Creative Exercise – Learn to See More

First of all, make sure it is an interesting day! Secondly, this is not about you but taking the time to see more of the world that exists around you every single day.

Now that I have more of an interesting intro for the Facebook leader post, let’s start from the start.

I was recently interviewed by Photographer Stories and was asked a question about how I got started. Without boring you to the point of insanity, one of the most formative exercises I did was take a Holga plastic toy camera and a bunch of film with me to work one day. I shot what I saw all day, from the early morning commute from San Francisco to Oakland where I worked, until I returned through the front door of our apartment building.

I think it was this one single day that really defined the genre of photography that I have pursued to this day – Street Photography. I had a nice new Nikon D80, which was a ripping camera, but had been dabbling in film with the Holga. I quickly found that the dreamy plastic lens and vignetting on the Holga seemed to be perfectly suited to transforming street scenes into something wonderful.

At the start of the morning (back in 2007!), I thought I was documenting a day in my own life. By the time mid morning had come around, I realised it was not about me. It was about seeing more of the world that passes me by every day, and recognising the beauty of the everyday.

 

Here are four of my favourite images from the day. The image featuring the car, and the image of the bat signal are two of my favourite framed prints at home!

This one day, spent with a camera on me all day, was the final step in deciding to pursue street photography. Enough of the story, what did I do and what did I learn?

The How

Commit to carrying a camera around with you for a full day. Make sure you are going to be doing something suitable. Driving on freeway to and from an office in the outer suburbs is probably not going to deliver enough opportunities. Think about a day when you are going somewhere for the better part of a day. Maybe going to a sport game on the train and having lunch beforehand? Or it could be something as simple as a shopping trip into the CBD for the day.

Whatever it is that you do, make sure that you are covering a lot of ground, preferably on foot and public transport.

Commit to a schedule where you are compelled to take a shot at regular intervals. Force the issue with a timer on your phone or stopwatch. That doesn’t mean you cannot take more, it is about setting a minimum. I recommend every ten minutes.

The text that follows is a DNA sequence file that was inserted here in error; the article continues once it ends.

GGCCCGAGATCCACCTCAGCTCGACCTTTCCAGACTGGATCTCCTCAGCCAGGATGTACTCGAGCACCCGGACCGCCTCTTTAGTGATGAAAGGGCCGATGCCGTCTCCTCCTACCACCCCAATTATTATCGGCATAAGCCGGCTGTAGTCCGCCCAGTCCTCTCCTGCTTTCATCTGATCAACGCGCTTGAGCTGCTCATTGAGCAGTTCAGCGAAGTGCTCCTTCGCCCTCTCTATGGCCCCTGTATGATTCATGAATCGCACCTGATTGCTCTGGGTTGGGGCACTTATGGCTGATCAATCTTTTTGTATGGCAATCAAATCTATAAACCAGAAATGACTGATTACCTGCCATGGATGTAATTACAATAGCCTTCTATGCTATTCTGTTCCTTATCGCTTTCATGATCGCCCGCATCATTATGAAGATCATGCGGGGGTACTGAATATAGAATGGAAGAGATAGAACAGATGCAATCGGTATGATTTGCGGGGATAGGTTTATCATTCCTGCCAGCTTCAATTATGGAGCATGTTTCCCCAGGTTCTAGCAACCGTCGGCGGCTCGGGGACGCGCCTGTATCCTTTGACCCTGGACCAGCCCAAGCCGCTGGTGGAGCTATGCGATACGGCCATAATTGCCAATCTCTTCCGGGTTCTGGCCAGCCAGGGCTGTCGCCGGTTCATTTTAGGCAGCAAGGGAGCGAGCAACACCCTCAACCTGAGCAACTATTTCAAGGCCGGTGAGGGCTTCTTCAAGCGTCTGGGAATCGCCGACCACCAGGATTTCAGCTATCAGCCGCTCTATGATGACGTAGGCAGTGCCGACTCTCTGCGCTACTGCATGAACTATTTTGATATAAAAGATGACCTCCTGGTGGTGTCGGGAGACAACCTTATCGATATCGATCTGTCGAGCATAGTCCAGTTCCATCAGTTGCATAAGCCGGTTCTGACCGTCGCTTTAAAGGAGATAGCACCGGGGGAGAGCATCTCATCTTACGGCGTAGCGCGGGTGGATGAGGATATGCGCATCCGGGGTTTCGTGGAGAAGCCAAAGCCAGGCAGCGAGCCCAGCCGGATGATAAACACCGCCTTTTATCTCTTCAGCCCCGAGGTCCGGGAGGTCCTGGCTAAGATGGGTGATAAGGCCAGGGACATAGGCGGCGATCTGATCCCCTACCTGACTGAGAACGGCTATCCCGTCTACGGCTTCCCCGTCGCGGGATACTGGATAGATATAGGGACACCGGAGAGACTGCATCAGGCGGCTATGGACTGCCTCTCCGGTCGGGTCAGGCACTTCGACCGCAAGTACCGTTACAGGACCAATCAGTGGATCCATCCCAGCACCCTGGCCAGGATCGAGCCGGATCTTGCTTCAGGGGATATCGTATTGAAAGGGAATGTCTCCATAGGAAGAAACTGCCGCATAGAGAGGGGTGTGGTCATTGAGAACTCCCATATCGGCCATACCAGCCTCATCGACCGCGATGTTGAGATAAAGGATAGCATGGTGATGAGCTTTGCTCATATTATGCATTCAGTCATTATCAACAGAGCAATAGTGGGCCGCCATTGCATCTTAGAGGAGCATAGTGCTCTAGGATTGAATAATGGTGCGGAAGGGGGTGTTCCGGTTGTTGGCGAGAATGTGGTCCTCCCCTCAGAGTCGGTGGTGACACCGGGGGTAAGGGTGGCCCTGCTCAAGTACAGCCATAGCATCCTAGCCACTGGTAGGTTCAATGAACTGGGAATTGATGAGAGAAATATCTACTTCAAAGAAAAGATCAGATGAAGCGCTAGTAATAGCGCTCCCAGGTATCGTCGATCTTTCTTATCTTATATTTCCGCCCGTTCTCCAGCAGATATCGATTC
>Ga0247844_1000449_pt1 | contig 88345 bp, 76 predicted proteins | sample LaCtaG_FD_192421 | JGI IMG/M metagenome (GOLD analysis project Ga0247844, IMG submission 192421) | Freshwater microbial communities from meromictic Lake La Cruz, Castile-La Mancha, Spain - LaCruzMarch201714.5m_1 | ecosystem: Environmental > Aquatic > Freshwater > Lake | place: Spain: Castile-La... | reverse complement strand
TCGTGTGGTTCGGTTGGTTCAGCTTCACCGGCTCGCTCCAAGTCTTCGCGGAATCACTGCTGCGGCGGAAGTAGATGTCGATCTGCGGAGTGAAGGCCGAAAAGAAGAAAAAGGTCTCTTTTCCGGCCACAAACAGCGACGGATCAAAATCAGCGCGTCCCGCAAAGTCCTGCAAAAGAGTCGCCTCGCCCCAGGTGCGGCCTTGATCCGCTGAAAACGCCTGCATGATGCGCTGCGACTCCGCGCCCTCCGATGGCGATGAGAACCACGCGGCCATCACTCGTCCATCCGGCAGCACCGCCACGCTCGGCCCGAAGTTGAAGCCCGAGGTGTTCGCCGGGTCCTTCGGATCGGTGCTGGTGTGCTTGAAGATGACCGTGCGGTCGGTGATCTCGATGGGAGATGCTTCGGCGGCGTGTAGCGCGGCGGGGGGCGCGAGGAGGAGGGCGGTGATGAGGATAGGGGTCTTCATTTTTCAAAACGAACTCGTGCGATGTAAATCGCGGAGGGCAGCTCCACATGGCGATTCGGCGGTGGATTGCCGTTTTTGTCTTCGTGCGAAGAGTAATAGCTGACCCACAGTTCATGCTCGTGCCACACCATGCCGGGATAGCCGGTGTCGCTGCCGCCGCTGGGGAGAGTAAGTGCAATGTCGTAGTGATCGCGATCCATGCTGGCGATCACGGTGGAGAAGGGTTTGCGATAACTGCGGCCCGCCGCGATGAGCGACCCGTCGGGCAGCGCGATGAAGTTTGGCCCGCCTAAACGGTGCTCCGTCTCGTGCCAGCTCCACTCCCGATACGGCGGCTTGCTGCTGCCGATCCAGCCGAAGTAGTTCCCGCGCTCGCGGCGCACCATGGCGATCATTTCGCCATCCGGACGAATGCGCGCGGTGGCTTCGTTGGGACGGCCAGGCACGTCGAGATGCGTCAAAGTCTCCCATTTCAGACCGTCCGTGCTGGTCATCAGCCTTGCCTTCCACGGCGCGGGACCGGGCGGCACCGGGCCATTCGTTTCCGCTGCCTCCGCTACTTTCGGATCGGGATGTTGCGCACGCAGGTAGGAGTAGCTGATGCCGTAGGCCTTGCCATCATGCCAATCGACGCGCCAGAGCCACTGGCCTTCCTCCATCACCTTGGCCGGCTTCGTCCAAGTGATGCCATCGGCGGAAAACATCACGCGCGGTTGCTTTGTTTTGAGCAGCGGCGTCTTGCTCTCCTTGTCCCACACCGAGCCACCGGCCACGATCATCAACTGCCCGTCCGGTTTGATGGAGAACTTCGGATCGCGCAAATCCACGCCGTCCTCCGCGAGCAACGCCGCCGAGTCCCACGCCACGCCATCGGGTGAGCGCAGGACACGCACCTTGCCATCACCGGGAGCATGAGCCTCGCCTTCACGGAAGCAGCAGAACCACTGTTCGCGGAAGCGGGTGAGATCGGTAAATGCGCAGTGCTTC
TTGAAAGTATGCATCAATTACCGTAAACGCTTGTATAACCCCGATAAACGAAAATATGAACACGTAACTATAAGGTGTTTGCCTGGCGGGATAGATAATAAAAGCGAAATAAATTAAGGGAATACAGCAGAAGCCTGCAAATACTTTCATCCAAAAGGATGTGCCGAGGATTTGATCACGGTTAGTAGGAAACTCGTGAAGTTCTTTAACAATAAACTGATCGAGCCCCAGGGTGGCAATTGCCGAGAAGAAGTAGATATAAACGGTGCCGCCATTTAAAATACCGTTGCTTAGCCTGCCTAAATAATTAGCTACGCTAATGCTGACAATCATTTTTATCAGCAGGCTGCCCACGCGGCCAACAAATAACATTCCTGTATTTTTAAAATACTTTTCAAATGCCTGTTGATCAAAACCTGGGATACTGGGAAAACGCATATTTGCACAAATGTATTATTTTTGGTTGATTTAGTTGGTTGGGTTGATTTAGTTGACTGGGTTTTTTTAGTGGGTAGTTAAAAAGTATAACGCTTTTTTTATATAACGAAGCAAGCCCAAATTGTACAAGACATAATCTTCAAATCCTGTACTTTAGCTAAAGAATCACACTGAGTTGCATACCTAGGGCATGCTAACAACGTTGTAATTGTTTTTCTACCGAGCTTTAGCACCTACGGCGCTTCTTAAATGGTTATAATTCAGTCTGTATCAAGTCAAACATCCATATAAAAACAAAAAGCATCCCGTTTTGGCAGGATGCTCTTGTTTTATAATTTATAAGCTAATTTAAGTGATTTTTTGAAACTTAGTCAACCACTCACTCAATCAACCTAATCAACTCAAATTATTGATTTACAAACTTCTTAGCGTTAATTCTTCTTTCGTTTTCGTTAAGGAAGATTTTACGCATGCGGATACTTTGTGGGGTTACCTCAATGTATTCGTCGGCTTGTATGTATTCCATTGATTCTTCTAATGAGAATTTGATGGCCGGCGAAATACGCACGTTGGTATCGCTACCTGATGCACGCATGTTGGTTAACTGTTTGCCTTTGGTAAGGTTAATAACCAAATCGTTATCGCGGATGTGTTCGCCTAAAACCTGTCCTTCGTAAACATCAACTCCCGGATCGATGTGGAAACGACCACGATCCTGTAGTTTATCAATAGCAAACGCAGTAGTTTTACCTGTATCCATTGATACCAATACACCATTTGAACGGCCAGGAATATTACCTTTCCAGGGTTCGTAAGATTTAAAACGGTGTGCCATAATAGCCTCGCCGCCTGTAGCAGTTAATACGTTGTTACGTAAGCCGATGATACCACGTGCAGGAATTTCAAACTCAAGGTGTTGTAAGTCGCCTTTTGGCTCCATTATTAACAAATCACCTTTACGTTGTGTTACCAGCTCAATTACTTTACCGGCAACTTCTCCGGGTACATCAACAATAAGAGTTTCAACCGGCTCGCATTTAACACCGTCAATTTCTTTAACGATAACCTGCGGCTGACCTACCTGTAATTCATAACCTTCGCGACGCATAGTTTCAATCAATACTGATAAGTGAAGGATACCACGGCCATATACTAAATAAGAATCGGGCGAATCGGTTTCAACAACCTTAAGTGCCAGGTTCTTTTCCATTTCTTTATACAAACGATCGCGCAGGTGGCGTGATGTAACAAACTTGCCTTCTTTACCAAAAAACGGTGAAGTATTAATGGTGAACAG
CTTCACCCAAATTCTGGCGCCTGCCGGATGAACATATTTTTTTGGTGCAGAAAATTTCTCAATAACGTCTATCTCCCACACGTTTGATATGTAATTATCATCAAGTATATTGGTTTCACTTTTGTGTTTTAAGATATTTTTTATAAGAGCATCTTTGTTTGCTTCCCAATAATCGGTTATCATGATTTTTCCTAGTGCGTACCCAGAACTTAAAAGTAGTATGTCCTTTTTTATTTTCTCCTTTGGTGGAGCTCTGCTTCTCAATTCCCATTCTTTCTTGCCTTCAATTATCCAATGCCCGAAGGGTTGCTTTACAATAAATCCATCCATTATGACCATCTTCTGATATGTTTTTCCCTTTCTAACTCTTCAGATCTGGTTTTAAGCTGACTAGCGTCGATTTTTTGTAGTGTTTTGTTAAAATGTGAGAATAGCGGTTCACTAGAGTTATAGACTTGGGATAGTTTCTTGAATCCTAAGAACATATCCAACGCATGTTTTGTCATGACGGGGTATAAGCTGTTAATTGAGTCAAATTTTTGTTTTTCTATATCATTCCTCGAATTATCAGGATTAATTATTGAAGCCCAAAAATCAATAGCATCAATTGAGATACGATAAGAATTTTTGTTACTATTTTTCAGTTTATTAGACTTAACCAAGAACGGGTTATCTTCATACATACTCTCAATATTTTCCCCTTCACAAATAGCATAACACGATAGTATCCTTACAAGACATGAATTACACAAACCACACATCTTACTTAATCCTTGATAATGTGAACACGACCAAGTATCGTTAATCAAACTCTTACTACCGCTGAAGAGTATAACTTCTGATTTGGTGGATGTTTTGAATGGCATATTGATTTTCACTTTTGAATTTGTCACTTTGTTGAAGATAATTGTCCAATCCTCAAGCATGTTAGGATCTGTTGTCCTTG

Every ten minutes find a subject and shoot it. Every. Ten. Minutes. Without fail. Or maybe every 30 minutes – what ever suits you best. Just make sure it is often enough to bother you a little bit…

It may only be for particular periods of your day. For example, if was to replicate the exercise used here, I would have only taken shots on the way to work, at lunch, and on the way home.

Use a film camera, if you have one. The day exercise is targeted at taking single, great shots, one at a time. A film camera is perfectly suited to this. I would recommend getting a cheap Holga and some C41 film for this exercise if you can afford it.

If you only shoot digital, switch off your LCD screen. Commit to only taking single shots – no multiple tries and chimping. Just take the shot and move on. Do not review the results until the end of the day.

What You Might Experience and Learn

1. Learn to See the World.

Forcing an image every ten minutes compels you to find something in proximity no matter how ordinary the environment may seem. You will quickly learn to “see” things as potential subjects when you are forced to. There are images everywhere. The ten minute rule forces you to look harder…

2. See the Next Shot.

Delaying gratification will help you spend more time looking for images rather than your LCD screen. The constant “chimping” – checking your LCD screen after every shot can be a useful feedback tool for technique, but can distract you from the next shot. This exercise is all about “the next shot” – so do your best to resist the need to chimp and, instead, start looking for the next image opportunity. After all, the clock is ticking!

3. Becoming more impulsive.

There is always a reason not to take the shot. Am I in the best spot? Will I get the camera up in time in terms of timing? And so on. By the time you have had the internal debate the opportunity as evaporated. The potential person has moved out of range. The scene has changed. The tram has moved forward. Learn to be more spontaneous and have a bias for action. Never miss another shot.

4. You can only use the camera you have on you.

Learn to keep a camera with you more often. And learn to keep it ready to fire – rather than tucked away in a bag with the lens cap on. Keep it in your pocket or around your neck.

 

The Results

The day started with me thinking I was going to document my life. When I received the images from the lab, I realised that the best images resulted from when I was in transit – moving from one place to another. On the way to work, in the morning. Going for lunch. And travelling home.

The images from when I was stationary – like the early morning shot of the bed the moment I had gotten up – were the weakest and least interesting.

Here is the whole set for you to make up your own mind as to which images work best.

One Response to “Creative Exercise – Learn to See More”

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